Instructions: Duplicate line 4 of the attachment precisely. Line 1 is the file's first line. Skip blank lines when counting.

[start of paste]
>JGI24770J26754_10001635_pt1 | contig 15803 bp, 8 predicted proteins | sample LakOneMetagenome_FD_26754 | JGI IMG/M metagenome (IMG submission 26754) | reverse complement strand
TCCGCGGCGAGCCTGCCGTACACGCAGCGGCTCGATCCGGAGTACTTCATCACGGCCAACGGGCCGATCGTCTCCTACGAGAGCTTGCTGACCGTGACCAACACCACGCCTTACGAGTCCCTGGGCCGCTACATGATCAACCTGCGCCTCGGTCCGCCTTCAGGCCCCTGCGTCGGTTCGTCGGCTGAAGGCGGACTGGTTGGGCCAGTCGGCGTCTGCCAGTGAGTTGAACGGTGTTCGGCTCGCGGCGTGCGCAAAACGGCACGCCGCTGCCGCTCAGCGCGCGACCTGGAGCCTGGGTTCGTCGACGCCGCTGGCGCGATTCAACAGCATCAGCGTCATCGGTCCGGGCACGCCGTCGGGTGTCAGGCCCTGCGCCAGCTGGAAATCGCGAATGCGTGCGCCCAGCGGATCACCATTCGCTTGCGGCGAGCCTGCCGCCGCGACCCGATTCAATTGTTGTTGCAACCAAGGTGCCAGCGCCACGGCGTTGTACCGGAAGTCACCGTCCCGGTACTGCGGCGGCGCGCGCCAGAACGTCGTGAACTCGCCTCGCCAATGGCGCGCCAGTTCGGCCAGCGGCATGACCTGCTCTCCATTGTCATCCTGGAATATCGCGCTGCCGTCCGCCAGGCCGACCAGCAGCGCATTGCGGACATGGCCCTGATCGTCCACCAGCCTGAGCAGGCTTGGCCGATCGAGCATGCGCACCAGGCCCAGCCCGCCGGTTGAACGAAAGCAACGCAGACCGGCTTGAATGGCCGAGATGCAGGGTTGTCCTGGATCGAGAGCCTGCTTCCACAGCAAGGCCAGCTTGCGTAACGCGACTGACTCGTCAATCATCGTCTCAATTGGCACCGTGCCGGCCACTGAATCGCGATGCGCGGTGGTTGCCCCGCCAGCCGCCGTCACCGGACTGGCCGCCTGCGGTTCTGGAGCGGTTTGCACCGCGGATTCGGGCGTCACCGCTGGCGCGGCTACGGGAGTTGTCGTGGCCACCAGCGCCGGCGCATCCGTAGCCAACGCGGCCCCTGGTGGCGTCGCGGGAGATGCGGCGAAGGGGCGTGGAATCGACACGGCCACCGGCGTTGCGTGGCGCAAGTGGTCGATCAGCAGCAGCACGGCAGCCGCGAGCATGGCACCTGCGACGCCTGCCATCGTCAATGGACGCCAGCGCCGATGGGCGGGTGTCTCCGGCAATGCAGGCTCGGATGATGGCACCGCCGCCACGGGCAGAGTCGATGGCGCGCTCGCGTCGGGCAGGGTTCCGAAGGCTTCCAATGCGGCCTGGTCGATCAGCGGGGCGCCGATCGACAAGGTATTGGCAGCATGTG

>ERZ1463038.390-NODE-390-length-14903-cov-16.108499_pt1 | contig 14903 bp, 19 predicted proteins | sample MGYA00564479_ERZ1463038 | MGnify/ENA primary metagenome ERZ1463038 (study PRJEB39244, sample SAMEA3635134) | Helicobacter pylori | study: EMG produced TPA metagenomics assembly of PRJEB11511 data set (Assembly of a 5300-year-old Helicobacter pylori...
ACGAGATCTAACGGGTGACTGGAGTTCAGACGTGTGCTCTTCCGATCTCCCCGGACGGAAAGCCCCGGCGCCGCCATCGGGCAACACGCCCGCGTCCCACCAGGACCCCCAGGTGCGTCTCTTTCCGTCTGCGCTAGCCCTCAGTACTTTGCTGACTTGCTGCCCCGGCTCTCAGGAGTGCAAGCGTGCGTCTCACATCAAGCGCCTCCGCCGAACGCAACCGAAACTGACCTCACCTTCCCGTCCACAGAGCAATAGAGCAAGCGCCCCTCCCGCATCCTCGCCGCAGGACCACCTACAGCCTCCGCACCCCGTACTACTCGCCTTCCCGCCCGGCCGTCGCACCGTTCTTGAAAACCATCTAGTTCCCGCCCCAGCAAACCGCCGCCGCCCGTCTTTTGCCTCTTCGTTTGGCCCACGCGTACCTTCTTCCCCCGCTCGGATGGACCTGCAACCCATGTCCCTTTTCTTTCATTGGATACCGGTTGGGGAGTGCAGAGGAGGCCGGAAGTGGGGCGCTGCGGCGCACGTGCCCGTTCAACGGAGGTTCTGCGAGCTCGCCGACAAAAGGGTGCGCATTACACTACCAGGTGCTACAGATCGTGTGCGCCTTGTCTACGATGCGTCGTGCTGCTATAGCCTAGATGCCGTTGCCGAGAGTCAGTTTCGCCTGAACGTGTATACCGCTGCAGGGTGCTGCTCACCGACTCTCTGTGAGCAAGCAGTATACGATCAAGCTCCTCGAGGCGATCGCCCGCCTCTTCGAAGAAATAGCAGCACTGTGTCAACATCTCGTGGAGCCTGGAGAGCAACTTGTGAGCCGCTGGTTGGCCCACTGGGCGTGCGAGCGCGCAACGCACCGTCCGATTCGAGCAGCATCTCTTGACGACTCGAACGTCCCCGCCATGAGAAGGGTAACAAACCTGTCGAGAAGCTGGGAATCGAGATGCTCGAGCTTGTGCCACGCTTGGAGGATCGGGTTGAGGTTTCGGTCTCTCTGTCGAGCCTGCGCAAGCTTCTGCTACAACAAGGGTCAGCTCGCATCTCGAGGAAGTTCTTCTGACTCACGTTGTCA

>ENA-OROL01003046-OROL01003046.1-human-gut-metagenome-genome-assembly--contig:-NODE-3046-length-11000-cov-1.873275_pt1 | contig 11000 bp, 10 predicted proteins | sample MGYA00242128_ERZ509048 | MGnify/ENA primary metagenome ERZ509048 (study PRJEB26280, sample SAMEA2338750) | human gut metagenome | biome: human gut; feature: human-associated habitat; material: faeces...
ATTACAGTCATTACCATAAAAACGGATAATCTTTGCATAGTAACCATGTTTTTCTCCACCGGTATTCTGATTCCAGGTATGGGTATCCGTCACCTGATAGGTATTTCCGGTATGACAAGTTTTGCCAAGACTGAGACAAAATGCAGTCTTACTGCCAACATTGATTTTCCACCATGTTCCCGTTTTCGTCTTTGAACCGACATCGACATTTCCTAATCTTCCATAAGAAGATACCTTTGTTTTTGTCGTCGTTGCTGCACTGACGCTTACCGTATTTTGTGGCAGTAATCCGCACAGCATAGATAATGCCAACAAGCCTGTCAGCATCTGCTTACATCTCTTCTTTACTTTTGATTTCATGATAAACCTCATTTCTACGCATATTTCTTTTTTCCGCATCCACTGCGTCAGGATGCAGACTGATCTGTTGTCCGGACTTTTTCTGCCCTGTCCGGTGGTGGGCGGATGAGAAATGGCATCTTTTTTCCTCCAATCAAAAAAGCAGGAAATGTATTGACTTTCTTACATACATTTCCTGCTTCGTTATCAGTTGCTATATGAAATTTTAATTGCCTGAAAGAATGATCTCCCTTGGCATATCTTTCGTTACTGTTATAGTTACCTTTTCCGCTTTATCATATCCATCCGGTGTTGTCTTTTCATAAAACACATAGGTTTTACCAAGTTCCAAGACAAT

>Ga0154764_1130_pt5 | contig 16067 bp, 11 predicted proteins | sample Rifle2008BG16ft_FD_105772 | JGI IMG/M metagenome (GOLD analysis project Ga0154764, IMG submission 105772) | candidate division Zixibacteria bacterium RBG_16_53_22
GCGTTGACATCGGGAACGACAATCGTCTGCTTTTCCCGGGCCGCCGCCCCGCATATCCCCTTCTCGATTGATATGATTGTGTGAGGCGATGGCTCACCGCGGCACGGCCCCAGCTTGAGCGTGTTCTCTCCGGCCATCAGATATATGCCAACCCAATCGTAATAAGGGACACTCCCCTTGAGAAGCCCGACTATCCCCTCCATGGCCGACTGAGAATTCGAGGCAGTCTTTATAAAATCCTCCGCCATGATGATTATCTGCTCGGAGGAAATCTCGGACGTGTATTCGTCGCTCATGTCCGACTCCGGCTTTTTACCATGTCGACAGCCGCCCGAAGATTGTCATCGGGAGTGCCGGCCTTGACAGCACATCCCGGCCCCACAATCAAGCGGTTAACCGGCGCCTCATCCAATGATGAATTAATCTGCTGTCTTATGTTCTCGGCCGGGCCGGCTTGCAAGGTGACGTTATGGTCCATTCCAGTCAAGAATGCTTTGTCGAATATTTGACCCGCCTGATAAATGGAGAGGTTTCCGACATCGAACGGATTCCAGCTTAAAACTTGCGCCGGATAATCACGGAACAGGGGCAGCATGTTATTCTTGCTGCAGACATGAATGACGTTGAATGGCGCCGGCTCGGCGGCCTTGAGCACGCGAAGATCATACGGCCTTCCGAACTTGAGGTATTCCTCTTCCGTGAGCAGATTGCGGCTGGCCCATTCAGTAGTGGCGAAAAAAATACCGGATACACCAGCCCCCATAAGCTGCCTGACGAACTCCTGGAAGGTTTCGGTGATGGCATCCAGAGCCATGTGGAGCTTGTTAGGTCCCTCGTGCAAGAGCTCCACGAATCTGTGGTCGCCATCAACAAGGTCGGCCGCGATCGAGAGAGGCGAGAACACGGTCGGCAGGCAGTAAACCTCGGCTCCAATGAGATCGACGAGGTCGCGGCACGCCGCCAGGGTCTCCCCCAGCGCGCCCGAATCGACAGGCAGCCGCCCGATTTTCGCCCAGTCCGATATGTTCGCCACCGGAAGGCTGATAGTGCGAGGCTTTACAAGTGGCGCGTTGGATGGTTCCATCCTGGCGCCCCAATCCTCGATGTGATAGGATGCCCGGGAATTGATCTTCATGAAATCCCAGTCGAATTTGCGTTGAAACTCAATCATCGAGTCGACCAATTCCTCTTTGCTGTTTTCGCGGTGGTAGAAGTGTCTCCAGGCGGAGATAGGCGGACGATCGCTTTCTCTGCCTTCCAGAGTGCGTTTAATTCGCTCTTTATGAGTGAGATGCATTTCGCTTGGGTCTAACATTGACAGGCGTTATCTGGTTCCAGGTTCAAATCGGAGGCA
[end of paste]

ACGAGATCTAACGGGTGACTGGAGTTCAGACGTGTGCTCTTCCGATCTCCCCGGACGGAAAGCCCCGGCGCCGCCATCGGGCAACACGCCCGCGTCCCACCAGGACCCCCAGGTGCGTCTCTTTCCGTCTGCGCTAGCCCTCAGTACTTTGCTGACTTGCTGCCCCGGCTCTCAGGAGTGCAAGCGTGCGTCTCACATCAAGCGCCTCCGCCGAACGCAACCGAAACTGACCTCACCTTCCCGTCCACAGAGCAATAGAGCAAGCGCCCCTCCCGCATCCTCGCCGCAGGACCACCTACAGCCTCCGCACCCCGTACTACTCGCCTTCCCGCCCGGCCGTCGCACCGTTCTTGAAAACCATCTAGTTCCCGCCCCAGCAAACCGCCGCCGCCCGTCTTTTGCCTCTTCGTTTGGCCCACGCGTACCTTCTTCCCCCGCTCGGATGGACCTGCAACCCATGTCCCTTTTCTTTCATTGGATACCGGTTGGGGAGTGCAGAGGAGGCCGGAAGTGGGGCGCTGCGGCGCACGTGCCCGTTCAACGGAGGTTCTGCGAGCTCGCCGACAAAAGGGTGCGCATTACACTACCAGGTGCTACAGATCGTGTGCGCCTTGTCTACGATGCGTCGTGCTGCTATAGCCTAGATGCCGTTGCCGAGAGTCAGTTTCGCCTGAACGTGTATACCGCTGCAGGGTGCTGCTCACCGACTCTCTGTGAGCAAGCAGTATACGATCAAGCTCCTCGAGGCGATCGCCCGCCTCTTCGAAGAAATAGCAGCACTGTGTCAACATCTCGTGGAGCCTGGAGAGCAACTTGTGAGCCGCTGGTTGGCCCACTGGGCGTGCGAGCGCGCAACGCACCGTCCGATTCGAGCAGCATCTCTTGACGACTCGAACGTCCCCGCCATGAGAAGGGTAACAAACCTGTCGAGAAGCTGGGAATCGAGATGCTCGAGCTTGTGCCACGCTTGGAGGATCGGGTTGAGGTTTCGGTCTCTCTGTCGAGCCTGCGCAAGCTTCTGCTACAACAAGGGTCAGCTCGCATCTCGAGGAAGTTCTTCTGACTCACGTTGTCA